PORTLAND — A quarter of the mayday calls that the U.S. Coast Guard responded to in the past year from midcoast Maine down the New Hampshire coast were phony distress pleas.
The Coast Guard stations in South Portland, Boothbay Harbor and Portsmouth, N.H., responded to 206 calls, including 45 hoax distress signals, between October 1992 and this month.
The year before there were 37 hoax calls.
False alarms cost taxpayers thousands of dollars and waste the resources of boaters who volunteer to assist in a Coast Guard rescue, said Lt. j.g. James Mathieu.
And just as the fairy tale warns, “crying wolf” could prompt rescuers to ignore real cries for help, he said.
While Coast Guard personnel must respond to every reported emergency, Mathieu worries that fishing and recreational boats may stop trying to help.
On Sept. 12, an elaborate false alarm sent the Coast Guard and four fishing boats hunting for an accident near Long Island.
Starting at 4 a.m., a man began to radio in a series of updates for a nonexistent accident. First he reported a distress call from a fishing boat. He called an hour later to announce that he rescued someone, but his boat had hit a “large piece of wheelhouse,” it was starting to sink and five crew members were in the water.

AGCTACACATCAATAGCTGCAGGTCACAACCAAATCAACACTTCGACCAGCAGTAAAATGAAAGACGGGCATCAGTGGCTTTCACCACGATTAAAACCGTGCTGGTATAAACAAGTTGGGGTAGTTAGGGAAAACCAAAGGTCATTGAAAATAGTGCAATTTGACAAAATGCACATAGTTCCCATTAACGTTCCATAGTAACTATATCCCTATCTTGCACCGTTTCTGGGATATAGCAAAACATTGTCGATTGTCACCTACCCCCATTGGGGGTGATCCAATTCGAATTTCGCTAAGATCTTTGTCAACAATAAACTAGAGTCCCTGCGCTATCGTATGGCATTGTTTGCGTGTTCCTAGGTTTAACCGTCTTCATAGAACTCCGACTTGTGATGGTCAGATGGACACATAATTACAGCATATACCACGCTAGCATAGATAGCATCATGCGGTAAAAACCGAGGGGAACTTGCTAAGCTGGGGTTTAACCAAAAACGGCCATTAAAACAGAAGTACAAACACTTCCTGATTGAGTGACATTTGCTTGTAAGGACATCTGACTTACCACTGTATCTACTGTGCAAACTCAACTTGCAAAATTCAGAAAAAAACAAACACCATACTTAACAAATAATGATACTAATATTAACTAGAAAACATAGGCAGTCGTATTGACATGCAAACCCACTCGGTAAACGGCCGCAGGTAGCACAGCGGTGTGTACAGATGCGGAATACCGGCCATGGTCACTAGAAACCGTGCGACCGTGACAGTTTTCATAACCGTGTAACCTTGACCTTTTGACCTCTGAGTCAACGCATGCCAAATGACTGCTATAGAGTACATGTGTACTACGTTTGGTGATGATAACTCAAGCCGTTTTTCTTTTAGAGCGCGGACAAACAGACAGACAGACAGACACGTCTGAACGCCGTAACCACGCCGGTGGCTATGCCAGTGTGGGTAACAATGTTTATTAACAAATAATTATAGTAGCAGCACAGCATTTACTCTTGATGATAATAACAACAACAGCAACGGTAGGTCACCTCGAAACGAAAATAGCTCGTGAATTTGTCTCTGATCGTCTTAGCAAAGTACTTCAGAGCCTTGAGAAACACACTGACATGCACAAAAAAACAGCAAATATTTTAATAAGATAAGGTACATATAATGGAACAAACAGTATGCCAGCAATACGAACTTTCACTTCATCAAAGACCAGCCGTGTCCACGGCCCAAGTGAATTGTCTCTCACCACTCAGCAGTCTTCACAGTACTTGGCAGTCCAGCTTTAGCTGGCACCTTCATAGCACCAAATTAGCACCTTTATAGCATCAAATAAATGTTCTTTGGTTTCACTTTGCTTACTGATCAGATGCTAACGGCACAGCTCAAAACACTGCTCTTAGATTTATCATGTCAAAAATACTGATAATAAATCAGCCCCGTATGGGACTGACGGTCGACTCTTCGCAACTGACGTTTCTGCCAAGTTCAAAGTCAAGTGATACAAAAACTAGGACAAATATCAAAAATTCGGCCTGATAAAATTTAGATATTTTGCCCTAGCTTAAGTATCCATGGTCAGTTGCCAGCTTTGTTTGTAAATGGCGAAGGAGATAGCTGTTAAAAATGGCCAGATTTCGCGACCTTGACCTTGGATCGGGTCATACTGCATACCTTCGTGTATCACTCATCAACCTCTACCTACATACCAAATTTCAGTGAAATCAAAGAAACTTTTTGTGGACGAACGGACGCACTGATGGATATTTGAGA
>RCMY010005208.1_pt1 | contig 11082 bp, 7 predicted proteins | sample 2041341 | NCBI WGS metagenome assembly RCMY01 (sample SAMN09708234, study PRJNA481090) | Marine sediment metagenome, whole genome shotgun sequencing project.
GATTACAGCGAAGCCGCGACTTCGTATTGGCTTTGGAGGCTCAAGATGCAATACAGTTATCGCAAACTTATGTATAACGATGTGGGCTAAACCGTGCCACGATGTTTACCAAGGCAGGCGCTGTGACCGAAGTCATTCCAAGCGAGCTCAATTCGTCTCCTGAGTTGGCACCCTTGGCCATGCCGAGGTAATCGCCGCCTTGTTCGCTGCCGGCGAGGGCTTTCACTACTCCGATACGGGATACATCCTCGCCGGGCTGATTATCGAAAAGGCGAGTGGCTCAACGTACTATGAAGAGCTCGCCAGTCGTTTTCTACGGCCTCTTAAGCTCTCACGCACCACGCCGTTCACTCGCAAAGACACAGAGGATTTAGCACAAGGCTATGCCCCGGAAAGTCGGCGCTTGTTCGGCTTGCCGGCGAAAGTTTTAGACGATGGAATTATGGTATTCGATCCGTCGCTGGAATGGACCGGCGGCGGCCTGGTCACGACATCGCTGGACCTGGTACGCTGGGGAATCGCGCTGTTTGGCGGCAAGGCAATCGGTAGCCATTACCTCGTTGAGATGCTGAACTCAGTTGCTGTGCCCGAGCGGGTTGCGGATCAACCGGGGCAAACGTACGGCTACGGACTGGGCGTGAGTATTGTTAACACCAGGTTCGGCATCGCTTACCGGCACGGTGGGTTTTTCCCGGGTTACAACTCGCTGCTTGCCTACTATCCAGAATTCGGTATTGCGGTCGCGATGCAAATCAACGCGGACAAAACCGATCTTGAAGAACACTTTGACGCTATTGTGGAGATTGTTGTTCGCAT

Throughout a lengthy search, the Coast Guard traced the calls to downtown Portland, said Petty Officer 1st Class Michael DaPonte. The caller stopped before authorities could pinpoint his location. The case has been under investigation.
While some boaters send the wrong signal by setting off emergency flares without cause, many pretenders radio in and say “mayday,” which is the international distress signal.
People who send out false notices of marine emergencies can be jailed for six years and fined $250,000, said DaPonte.
Coast Guard officials have asked the Federal Communications Commission to help trace calls because it has more precise tracking equipment.